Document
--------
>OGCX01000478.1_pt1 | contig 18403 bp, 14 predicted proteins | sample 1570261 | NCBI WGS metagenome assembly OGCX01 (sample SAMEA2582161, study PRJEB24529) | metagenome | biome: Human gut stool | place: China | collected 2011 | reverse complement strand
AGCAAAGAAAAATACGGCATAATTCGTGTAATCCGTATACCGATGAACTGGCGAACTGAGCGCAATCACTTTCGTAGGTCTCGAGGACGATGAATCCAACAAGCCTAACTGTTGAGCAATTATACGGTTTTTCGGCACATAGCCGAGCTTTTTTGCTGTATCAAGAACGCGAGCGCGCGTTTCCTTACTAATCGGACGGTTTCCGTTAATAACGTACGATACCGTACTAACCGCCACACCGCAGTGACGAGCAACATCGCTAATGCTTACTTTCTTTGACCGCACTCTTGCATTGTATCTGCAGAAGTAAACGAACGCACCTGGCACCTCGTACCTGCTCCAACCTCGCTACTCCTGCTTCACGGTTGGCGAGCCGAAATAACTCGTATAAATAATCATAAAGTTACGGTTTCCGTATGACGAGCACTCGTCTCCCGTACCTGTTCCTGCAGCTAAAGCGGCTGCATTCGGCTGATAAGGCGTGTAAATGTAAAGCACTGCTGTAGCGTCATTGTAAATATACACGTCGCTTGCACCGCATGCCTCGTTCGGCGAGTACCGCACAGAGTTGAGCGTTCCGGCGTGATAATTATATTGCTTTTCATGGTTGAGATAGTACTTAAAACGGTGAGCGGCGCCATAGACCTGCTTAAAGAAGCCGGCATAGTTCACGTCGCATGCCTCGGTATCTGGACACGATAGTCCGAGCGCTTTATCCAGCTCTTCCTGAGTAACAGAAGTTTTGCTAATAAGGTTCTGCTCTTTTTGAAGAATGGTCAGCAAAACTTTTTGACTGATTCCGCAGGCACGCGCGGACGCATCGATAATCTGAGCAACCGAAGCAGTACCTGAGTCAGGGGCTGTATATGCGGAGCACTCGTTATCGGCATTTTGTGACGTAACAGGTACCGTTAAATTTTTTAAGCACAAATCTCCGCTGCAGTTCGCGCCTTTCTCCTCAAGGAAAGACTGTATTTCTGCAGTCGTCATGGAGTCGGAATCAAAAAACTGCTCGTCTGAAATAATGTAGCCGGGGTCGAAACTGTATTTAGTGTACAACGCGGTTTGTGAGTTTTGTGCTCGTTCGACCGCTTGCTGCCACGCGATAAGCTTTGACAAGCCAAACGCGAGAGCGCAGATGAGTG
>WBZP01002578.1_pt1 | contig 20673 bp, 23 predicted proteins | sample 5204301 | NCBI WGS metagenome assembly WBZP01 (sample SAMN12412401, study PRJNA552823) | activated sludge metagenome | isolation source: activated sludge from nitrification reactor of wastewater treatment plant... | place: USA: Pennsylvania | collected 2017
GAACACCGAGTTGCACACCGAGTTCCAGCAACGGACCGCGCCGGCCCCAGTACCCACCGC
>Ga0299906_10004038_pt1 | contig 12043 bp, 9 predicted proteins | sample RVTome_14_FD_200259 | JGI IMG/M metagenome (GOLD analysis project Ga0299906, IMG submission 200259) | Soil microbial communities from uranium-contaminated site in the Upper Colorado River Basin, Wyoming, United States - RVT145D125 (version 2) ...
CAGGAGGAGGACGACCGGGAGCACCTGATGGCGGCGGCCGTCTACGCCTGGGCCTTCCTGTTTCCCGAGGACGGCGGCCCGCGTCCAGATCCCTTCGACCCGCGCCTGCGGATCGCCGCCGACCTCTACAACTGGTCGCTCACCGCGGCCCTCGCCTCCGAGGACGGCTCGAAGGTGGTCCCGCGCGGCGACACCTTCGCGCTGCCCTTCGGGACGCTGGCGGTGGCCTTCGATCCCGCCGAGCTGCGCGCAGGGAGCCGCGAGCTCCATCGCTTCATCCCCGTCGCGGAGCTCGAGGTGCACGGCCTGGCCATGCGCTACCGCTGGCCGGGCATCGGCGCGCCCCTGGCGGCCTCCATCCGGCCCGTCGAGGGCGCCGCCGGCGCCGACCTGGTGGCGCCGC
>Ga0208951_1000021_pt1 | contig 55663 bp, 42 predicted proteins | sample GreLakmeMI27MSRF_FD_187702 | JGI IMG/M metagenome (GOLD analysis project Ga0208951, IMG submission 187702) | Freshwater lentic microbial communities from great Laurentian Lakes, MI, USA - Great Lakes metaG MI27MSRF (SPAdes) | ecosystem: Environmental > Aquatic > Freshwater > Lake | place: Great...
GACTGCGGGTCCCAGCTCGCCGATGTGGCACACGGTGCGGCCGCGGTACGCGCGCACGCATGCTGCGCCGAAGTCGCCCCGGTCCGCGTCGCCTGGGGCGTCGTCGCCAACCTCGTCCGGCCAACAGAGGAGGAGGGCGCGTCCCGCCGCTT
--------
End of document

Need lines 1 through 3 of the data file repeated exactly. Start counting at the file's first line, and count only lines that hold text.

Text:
>OGCX01000478.1_pt1 | contig 18403 bp, 14 predicted proteins | sample 1570261 | NCBI WGS metagenome assembly OGCX01 (sample SAMEA2582161, study PRJEB24529) | metagenome | biome: Human gut stool | place: China | collected 2011 | reverse complement strand
AGCAAAGAAAAATACGGCATAATTCGTGTAATCCGTATACCGATGAACTGGCGAACTGAGCGCAATCACTTTCGTAGGTCTCGAGGACGATGAATCCAACAAGCCTAACTGTTGAGCAATTATACGGTTTTTCGGCACATAGCCGAGCTTTTTTGCTGTATCAAGAACGCGAGCGCGCGTTTCCTTACTAATCGGACGGTTTCCGTTAATAACGTACGATACCGTACTAACCGCCACACCGCAGTGACGAGCAACATCGCTAATGCTTACTTTCTTTGACCGCACTCTTGCATTGTATCTGCAGAAGTAAACGAACGCACCTGGCACCTCGTACCTGCTCCAACCTCGCTACTCCTGCTTCACGGTTGGCGAGCCGAAATAACTCGTATAAATAATCATAAAGTTACGGTTTCCGTATGACGAGCACTCGTCTCCCGTACCTGTTCCTGCAGCTAAAGCGGCTGCATTCGGCTGATAAGGCGTGTAAATGTAAAGCACTGCTGTAGCGTCATTGTAAATATACACGTCGCTTGCACCGCATGCCTCGTTCGGCGAGTACCGCACAGAGTTGAGCGTTCCGGCGTGATAATTATATTGCTTTTCATGGTTGAGATAGTACTTAAAACGGTGAGCGGCGCCATAGACCTGCTTAAAGAAGCCGGCATAGTTCACGTCGCATGCCTCGGTATCTGGACACGATAGTCCGAGCGCTTTATCCAGCTCTTCCTGAGTAACAGAAGTTTTGCTAATAAGGTTCTGCTCTTTTTGAAGAATGGTCAGCAAAACTTTTTGACTGATTCCGCAGGCACGCGCGGACGCATCGATAATCTGAGCAACCGAAGCAGTACCTGAGTCAGGGGCTGTATATGCGGAGCACTCGTTATCGGCATTTTGTGACGTAACAGGTACCGTTAAATTTTTTAAGCACAAATCTCCGCTGCAGTTCGCGCCTTTCTCCTCAAGGAAAGACTGTATTTCTGCAGTCGTCATGGAGTCGGAATCAAAAAACTGCTCGTCTGAAATAATGTAGCCGGGGTCGAAACTGTATTTAGTGTACAACGCGGTTTGTGAGTTTTGTGCTCGTTCGACCGCTTGCTGCCACGCGATAAGCTTTGACAAGCCAAACGCGAGAGCGCAGATGAGTG
>WBZP01002578.1_pt1 | contig 20673 bp, 23 predicted proteins | sample 5204301 | NCBI WGS metagenome assembly WBZP01 (sample SAMN12412401, study PRJNA552823) | activated sludge metagenome | isolation source: activated sludge from nitrification reactor of wastewater treatment plant... | place: USA: Pennsylvania | collected 2017